Now let’s deal with those ends! The biggest issue with chenille yarn is the shedding, unlike most yarns it’s a bunch of short fibers held together by a few stands of tightly twisted thread running through the center.

When you cut the yarn those threads untwist and you end up with a lot of fluff. This shedding behavior is why you need to leave a pretty generous tail on the yarn.

Thread your yarn needle with the tail that’s tied to the hair tie and weave it up to the edge of the scrunchie. Obviously, there is going to be a lot of stretching going on in the center and if you weave your end in there it’s not going to take long for it to escape!

Moving the yarn to the edge of the scrunchie will help keep things contained a bit better. Now make a few stitches and then remove the needle.

weaving in velvet scrunchie ends

Tie a knot in the tail of the yarn and pull it tight, then use the scissors to clip ~1/4 inch away from the knot. Don’t cut too close or the knot will come out.

Use your fingers to pull off any loose fluffs and then bury the knot in your stitches with your fingers or with some help from a crochet hook.

Repeat this with the other end and you’ve got yourself a squishy velvety scrunchie!

Velvet Crochet Scrunchie Options

Now that we’ve got the basics out of the way it’s time to have some fun! I really went overboard experimenting and I have a giant pile of scrunchies to show for it.

Let’s start with the thickest yarn, the Chenille Home. Based on the yarn label I started out with a P (11.5 mm) hook.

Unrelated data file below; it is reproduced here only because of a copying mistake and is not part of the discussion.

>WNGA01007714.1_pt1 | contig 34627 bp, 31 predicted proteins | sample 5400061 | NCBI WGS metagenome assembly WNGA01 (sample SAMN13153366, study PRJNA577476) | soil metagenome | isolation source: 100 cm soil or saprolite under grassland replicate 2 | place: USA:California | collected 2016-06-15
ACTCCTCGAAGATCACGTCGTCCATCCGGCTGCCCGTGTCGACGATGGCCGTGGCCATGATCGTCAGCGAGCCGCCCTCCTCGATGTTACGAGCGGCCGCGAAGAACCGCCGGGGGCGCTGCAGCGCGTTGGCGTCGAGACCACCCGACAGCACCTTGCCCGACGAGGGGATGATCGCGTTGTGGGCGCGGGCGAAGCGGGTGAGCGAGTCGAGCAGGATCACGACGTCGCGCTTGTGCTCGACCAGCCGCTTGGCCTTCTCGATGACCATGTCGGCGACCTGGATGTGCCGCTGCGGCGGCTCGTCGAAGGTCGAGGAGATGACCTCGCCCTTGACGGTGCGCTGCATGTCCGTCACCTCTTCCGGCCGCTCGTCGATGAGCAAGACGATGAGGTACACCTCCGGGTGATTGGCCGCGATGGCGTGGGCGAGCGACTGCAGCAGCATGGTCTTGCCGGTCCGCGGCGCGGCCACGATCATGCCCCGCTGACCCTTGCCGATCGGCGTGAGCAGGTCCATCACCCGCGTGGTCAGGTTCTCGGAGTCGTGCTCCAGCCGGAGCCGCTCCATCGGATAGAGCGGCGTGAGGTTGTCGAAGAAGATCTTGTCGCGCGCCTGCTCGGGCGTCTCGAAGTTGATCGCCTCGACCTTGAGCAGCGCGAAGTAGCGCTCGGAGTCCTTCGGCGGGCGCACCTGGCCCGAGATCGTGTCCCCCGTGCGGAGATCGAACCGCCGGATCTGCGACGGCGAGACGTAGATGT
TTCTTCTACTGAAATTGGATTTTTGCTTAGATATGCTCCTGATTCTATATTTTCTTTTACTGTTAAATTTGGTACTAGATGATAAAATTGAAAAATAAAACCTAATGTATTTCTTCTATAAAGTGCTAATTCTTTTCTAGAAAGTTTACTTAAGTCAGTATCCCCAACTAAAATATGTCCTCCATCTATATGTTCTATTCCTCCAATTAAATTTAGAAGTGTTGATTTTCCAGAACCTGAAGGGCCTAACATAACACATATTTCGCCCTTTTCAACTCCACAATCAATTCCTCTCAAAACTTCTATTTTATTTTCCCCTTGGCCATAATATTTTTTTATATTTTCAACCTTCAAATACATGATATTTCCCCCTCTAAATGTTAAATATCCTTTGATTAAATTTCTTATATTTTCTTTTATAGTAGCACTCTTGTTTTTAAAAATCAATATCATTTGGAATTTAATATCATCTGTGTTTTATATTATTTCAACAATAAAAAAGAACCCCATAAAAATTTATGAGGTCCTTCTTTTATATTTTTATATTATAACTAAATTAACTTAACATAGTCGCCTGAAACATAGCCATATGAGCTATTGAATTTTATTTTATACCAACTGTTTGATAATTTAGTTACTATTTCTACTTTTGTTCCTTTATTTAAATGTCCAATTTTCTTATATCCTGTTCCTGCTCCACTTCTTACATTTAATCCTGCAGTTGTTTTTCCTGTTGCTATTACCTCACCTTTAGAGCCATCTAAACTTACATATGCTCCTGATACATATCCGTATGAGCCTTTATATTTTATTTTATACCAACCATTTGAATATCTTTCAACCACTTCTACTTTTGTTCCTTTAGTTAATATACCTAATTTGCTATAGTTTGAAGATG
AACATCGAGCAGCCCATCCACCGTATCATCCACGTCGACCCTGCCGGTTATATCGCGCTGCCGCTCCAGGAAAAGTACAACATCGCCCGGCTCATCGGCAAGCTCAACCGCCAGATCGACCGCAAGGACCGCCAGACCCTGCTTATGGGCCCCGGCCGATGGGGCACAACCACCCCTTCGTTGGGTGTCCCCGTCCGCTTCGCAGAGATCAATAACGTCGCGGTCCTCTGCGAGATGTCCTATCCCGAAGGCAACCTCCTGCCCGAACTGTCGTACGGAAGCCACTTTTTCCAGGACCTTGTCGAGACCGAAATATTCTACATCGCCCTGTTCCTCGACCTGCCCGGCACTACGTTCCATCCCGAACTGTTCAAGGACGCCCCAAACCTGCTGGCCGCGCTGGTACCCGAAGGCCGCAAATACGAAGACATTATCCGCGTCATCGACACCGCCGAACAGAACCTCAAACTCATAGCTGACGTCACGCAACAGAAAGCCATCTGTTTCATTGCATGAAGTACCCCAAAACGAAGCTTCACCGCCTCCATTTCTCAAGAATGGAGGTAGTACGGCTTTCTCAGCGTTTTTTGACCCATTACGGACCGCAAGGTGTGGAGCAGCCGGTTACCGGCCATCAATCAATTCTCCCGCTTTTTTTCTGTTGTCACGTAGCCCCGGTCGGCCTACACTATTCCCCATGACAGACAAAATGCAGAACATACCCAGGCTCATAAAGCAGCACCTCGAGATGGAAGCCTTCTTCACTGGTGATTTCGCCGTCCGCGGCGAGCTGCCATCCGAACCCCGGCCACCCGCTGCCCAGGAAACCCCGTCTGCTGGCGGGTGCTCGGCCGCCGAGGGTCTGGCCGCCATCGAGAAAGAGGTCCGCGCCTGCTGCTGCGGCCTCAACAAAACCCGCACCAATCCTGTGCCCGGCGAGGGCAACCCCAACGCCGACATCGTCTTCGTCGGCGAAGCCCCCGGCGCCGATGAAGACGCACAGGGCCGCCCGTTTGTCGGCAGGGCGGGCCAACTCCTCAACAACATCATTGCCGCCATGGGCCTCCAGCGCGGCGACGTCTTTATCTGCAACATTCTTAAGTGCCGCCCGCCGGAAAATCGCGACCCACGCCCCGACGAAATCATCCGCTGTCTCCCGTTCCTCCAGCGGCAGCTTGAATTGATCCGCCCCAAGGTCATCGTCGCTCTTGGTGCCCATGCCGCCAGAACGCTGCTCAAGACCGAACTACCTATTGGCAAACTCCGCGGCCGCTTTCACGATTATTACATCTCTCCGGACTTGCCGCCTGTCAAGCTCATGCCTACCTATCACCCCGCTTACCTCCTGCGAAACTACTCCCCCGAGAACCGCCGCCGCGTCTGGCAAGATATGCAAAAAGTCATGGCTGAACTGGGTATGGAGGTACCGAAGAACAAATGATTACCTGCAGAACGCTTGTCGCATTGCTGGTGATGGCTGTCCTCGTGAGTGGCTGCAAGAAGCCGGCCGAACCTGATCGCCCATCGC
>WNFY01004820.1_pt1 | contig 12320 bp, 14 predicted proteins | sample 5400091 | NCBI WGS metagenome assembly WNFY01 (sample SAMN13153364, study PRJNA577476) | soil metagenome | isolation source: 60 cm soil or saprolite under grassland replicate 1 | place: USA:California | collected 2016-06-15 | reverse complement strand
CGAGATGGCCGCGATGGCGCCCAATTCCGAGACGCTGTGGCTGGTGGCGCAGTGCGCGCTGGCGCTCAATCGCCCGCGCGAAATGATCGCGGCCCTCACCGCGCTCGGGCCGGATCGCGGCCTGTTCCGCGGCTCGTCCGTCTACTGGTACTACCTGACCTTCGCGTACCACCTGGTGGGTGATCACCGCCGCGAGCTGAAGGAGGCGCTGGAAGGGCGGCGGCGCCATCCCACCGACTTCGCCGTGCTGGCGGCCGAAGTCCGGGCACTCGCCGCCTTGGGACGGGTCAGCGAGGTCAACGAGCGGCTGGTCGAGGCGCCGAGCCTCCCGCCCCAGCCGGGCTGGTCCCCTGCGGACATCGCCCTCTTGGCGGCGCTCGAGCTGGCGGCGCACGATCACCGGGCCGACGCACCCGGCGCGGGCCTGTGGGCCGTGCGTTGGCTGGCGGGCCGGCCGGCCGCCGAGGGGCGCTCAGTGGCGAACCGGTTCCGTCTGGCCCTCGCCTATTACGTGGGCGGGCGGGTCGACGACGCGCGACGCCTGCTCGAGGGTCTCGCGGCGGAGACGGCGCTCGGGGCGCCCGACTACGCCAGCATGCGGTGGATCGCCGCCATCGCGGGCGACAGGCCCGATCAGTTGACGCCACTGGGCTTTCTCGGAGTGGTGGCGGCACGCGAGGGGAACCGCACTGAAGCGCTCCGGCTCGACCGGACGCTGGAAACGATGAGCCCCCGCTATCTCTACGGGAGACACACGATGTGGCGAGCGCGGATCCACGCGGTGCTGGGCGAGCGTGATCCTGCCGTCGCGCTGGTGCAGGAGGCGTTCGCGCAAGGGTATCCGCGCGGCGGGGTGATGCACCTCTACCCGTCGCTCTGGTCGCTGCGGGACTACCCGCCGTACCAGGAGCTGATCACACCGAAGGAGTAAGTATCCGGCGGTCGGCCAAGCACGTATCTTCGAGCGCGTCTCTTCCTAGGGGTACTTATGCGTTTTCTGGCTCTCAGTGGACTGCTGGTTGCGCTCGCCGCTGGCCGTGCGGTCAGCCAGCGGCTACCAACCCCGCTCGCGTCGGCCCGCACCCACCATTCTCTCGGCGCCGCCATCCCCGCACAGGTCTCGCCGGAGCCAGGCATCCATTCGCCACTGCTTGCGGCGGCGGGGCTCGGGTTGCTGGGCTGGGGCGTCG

scrunchies make from chenille home yarn in mustard and terra cotta

I did end up switching to an N (10 mm) because I was not loving the feel of the plastic hook on the yarn, everything just moved nicer with a metal hook. I didn’t notice a huge difference in the size of the scrunchie and as I said in the beginning, gauge doesn’t matter!

Just for fun I made a scrunchie & dismantled it in order to measure out my yardage, for a large hair tie scrunchie made with 40 double crochet stitches with a P hook I used 10.5 yards of yarn. Obviously, this is going to change based on any of those factors along with your personal tension but I think it gives you a good ballpark to start from!

When I doubled up the thick yarn I needed to use a Q (16 mm) hook which is the largest hook I own and honestly it was probably still too small! It gave me a giant scrunchie and the yarn was so thick it barely ruffled.

velvet scrunchies made from Chenille Slim yarn in Black & boysenberry

For the thinner Loops & Threads yarn, I used an L (8 mm) hook. For the 2 color scrunchie, I moved up to my N (10 mm) hook.

A single color, large hair tie, 40 double crochet scrunchie made with an L hook took about 8.5 yards of yarn.

The scrunchies made with the thinner yarn are smaller, more because of the smaller hook than the actual yarn, but they also ruffle a lot better and I think they’re easier to double up for a tighter ponytail holder.

The Slim yarn also works well for a two-color scrunchie, just make sure you bump up your hook size a little bit.

velvet scrunchies made with Dollar Tree Chenille yarn

On to our final chenille yarn, the Just Chenille Dollar Tree option. This yarn is much thinner and took quite a few more stitches. I ignored the label on this one and used a K hook for the single color and an L hook for the double.

There were too many stitches for me to rip up so I didn’t but I can tell you how much yarn I needed but I was able to make 4 scrunchies from a single skein (including 2 two-color scrunchies) and had quite a bit left over.

This was my favorite of the 2 color scrunchies, they didn’t lose the ruffles and that Beetlejuice color combo is A+. The single color ones turned out a little small for me but they’re perfect for the kids.

I was really shocked by how nice this yarn is, it’s thinner but just as soft and squishy as the expensive stuff.

Check out my Crochet page for more projects or start here: